The TWA Hotel at JFK: How to see this aviation history gem on your layover
NEW YORK — The cacophony of modern air travel bustled around me as I made my way from the AirTrain through the ticket area of the JetBlue terminal of John F. Kennedy International Airport. Passengers pushing luggage carts hustled to grab their tickets at self-service kiosks as others raced to catch flights, the sound of their rolling luggage following them.
A security announcement blared overhead, warning everyone to not accept baggage or packages from strangers as I turned the corner to see the elevator covered in the historic TransWorld Airlines logo — a portal back to the beginning of the jet age.
The buttons of this time machine offer two options: Modern-day JetBlue terminal or the 1960s TWA Hotel. The other passengers and I laughed at the choices as one of them hit the button to send us back six decades.
Moments later, the doors opened to a bright red hallway glowing with nostalgia.
A terminal becomes the TWA Hotel
TransWorld Airlines went out of business in 2001 when it was acquired by American Airlines. The JFK terminal built for the airline, designed by famed Finnish architect Eero Saarinen, sat silent until 2016, when it began to be reimagined as a hotel. The TWA Hotel opened to the public in May.
Like others I overheard wandering the halls of the hotel reminiscing about a bygone era of air travel, I have a personal connection with the brand.
My grandfather was a TWA mechanic who, in his retirement years, was passionate about the Save-A-Connie project, which restored a Lockheed "Connie" Constellation aircraft at the Kansas City Municipal Airport in the 1980s.
So when a recent trip took me to JFK, it seemed natural to make a reservation to see the "Connie" aircraft-turned-bar as well as the rooftop pool overlooking the runway. These parts of the hotel are open to non-guests who make reservations.
You can book a room at the TWA Hotel for an overnight stay or a shorter stay to catch up on your sleep. But if you don't need a room, the hotel's public spaces offer great opportunities to pass the time before a flight or during a layover.
My only warning after taking a trip down memory lane: Reemerging from the quiet buzz of the TWA hotel into the chaotic hustle of the modern terminal can be jarring. It really does feel like you time traveled between eras of aviation.
Here are some of the features you can check out at the TWA Hotel.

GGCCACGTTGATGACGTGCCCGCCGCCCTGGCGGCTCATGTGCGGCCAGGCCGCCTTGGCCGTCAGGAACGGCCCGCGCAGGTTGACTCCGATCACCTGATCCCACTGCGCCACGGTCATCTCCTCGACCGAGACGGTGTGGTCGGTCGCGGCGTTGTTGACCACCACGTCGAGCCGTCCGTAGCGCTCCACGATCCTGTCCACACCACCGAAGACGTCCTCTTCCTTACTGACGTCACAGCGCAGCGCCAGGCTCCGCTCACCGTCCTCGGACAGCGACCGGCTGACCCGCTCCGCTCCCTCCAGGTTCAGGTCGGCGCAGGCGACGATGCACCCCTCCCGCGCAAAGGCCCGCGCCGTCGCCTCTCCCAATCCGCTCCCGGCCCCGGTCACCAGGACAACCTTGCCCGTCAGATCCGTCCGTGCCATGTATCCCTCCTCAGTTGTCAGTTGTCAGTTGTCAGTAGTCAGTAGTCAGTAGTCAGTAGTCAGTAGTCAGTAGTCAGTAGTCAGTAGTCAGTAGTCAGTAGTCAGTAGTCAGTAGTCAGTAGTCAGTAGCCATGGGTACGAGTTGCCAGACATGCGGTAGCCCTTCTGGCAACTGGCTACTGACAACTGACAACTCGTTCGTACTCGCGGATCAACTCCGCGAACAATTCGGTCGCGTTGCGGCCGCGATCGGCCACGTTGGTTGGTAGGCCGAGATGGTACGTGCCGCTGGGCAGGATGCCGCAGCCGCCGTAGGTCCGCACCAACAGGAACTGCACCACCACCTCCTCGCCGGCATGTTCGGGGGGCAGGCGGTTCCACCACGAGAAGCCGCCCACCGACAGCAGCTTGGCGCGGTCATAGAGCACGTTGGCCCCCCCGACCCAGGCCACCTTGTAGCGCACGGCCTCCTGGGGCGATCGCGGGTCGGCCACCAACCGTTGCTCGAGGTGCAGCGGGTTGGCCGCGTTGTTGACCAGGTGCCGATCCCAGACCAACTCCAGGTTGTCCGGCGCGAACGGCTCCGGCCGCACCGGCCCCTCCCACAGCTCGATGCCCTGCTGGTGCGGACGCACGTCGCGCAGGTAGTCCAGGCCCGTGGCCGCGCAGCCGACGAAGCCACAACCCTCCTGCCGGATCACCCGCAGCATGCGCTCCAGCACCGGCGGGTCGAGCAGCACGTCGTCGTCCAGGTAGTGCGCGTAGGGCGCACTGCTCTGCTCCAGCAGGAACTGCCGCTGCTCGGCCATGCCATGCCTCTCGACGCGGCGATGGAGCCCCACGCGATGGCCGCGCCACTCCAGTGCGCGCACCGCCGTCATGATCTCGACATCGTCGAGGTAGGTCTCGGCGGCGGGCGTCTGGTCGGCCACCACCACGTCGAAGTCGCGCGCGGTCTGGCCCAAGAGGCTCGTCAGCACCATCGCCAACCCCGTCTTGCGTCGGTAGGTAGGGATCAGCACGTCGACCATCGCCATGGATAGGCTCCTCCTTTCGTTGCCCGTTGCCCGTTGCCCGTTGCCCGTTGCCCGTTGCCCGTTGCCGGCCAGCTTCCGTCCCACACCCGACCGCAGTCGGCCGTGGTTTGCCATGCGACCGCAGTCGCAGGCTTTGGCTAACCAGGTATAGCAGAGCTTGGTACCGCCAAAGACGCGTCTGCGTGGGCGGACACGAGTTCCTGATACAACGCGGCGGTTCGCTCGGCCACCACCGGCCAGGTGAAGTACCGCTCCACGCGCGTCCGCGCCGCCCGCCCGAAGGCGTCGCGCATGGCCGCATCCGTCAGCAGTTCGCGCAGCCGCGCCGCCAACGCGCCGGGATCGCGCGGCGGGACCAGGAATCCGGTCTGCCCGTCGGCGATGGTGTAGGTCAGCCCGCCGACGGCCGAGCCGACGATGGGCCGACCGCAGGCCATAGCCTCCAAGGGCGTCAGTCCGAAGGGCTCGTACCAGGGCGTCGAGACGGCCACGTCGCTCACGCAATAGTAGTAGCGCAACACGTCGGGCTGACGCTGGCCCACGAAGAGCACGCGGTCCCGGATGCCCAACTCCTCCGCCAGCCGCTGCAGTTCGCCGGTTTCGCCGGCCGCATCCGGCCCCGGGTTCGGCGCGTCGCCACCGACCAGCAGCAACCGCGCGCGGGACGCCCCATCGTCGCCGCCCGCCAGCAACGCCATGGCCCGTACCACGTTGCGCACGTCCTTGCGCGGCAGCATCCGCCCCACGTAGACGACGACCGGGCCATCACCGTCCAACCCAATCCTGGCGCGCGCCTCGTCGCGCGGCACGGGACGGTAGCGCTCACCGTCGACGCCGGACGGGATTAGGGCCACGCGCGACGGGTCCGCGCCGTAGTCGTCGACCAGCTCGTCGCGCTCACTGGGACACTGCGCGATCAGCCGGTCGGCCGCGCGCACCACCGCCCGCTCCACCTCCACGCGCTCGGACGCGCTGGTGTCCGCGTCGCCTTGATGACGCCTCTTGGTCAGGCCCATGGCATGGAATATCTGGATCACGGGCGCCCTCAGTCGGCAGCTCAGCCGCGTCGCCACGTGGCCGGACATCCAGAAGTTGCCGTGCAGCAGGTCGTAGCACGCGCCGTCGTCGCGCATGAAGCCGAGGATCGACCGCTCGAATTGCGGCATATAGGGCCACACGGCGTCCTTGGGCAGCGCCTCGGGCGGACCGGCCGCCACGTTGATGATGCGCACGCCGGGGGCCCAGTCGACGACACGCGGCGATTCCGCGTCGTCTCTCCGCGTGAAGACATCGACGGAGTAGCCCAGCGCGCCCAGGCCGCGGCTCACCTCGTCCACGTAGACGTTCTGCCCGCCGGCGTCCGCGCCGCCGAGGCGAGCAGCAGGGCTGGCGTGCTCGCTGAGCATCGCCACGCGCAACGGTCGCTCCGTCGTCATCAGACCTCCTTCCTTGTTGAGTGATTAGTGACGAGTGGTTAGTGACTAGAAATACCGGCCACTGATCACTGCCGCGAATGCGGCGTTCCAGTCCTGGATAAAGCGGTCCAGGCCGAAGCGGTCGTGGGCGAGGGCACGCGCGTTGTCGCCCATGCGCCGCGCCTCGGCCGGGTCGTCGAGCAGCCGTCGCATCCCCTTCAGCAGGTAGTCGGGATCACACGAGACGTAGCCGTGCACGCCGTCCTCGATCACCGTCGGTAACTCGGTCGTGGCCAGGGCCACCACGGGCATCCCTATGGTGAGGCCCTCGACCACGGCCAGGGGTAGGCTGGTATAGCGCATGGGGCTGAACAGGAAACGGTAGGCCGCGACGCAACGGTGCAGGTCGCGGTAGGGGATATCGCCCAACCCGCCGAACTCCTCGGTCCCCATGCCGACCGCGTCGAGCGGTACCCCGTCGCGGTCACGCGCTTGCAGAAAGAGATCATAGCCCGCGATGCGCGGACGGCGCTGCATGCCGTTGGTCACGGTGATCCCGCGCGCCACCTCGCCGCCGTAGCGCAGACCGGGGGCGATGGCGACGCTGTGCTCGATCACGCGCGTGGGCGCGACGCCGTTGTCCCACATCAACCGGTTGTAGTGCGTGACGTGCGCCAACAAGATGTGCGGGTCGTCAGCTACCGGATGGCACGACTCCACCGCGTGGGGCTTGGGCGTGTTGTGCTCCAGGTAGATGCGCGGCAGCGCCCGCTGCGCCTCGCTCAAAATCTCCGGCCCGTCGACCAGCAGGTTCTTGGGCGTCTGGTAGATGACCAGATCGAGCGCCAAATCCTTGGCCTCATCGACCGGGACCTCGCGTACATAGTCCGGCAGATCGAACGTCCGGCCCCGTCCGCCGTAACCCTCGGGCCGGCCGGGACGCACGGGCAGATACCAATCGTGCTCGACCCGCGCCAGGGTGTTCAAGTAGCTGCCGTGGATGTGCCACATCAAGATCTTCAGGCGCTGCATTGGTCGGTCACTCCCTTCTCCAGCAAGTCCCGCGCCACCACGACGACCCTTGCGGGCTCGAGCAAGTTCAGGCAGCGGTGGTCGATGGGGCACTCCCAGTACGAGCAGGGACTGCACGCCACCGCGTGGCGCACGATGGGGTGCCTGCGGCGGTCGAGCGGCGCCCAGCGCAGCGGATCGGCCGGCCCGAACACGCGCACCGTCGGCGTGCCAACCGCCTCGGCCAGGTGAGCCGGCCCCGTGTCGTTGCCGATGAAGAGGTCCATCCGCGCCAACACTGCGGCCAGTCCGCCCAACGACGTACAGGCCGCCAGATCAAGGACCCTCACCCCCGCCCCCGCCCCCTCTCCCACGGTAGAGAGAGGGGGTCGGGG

The TWA exhibits and Constellation plane
Curated by the New York Historical Society, more than 2,000 artifacts are scattered through the terminal-turned-hotel. They document the airline's place in the golden age of aviation and the rise of the jet age.
You'll see everything from vintage David Klein travel posters to the Valentino uniforms of flight attendants to an exhibit about the building and architect Saarinen. Along with some vintage vehicles, the hotel also has a Constellation airplane that has been reworked into cocktail lounge.
It's free to explore the exhibits, but be prepared to wander through the hotel to see everything.
Lockheed Constellation "Connie" cocktail lounge
The Constellation plane has been remade into a chic, midcentury modern cocktail lounge.
If you'd like a table, it's a good idea to make a reservation. When I strolled through, the cabin was about half full, but the servers were very busy. They seemed fine with guests dropping in just to take a look before walking on to other exhibits.
If you are traveling with kids, they are welcome to come and have a Shirley Temple.
The Pool Bar
Between 11 a.m. and 8 p.m., you can visit and even swim at the rooftop pool lounge. It’s best to make a reservation if you want a table as the area is pretty popular.
The infinity pool overlooks the runway so you can watch planes take off. Towels are provided. You'll have to put all of your things in one of the provided clear totes before going on the deck. If you have luggage, check it with the concierge before you head up.
The Paris Cafe
This new restaurant occupies the original Paris Cafe at this location. It's now run by French-American chef Jean-Georges Vongerichten, whose namesake restaurant in New York City has two Michelin stars. The menu boasts food inspired by meals served on TWA flights. You can reserve a table here as well.
Food at the Departures Hall
For a slightly less expensive, quicker option with a variety of choices, check out the food hall at the front of the hotel. Each former ticket counter in the Departures Hall is now a restaurant, and the menu changes daily.
When I was visiting, the Departures Hall was a great mix of airport workers, hotel guests and those killing time on a layover.
The TWA Shop
From sweaters and tote bags to vintage poster T-shirts, you'll want to browse the TWA Shop. If you don't want to carry souvenirs with you, the hotel has an online store.
How to get to the TWA Hotel
Take the AirTrain from your terminal to Terminal 5, which is the JetBlue terminal.
Head toward the JetBlue ticket counters, and you’ll start seeing signs directing you to the TWA Hotel. Follow the signs to the elevator painted with the TWA logo. Press the button, and the doors will open to the 1960s.
The length of time you'll need depends on what terminal your flight is in and whether you have TSA PreCheck. You'll need a lengthy layover because you have to leave your terminal, visit the hotel and get back through security to your gate.
I spent almost three hours exploring the hotel, and with PreCheck I got through security pretty quickly. Give yourself at least an hour to get back through security if you do not have PreCheck.
You can connect with Melissa through email at email@example.com. You can also follow her on Twitter and Instagram.
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